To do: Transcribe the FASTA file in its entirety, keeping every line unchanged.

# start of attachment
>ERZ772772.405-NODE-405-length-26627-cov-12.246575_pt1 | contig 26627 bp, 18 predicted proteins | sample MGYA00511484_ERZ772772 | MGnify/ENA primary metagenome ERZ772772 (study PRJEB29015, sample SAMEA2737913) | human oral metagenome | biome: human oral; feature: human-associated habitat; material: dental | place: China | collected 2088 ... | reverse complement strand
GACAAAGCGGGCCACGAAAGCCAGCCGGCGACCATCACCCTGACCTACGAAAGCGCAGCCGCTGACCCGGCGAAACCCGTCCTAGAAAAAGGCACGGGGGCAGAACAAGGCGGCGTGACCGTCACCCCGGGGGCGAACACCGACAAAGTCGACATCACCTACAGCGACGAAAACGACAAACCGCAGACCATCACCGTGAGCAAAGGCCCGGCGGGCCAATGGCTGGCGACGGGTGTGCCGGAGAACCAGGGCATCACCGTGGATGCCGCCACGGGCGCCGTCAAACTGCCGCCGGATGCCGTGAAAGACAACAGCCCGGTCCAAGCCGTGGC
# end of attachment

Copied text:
>ERZ772772.405-NODE-405-length-26627-cov-12.246575_pt1 | contig 26627 bp, 18 predicted proteins | sample MGYA00511484_ERZ772772 | MGnify/ENA primary metagenome ERZ772772 (study PRJEB29015, sample SAMEA2737913) | human oral metagenome | biome: human oral; feature: human-associated habitat; material: dental | place: China | collected 2088 ... | reverse complement strand
GACAAAGCGGGCCACGAAAGCCAGCCGGCGACCATCACCCTGACCTACGAAAGCGCAGCCGCTGACCCGGCGAAACCCGTCCTAGAAAAAGGCACGGGGGCAGAACAAGGCGGCGTGACCGTCACCCCGGGGGCGAACACCGACAAAGTCGACATCACCTACAGCGACGAAAACGACAAACCGCAGACCATCACCGTGAGCAAAGGCCCGGCGGGCCAATGGCTGGCGACGGGTGTGCCGGAGAACCAGGGCATCACCGTGGATGCCGCCACGGGCGCCGTCAAACTGCCGCCGGATGCCGTGAAAGACAACAGCCCGGTCCAAGCCGTGGC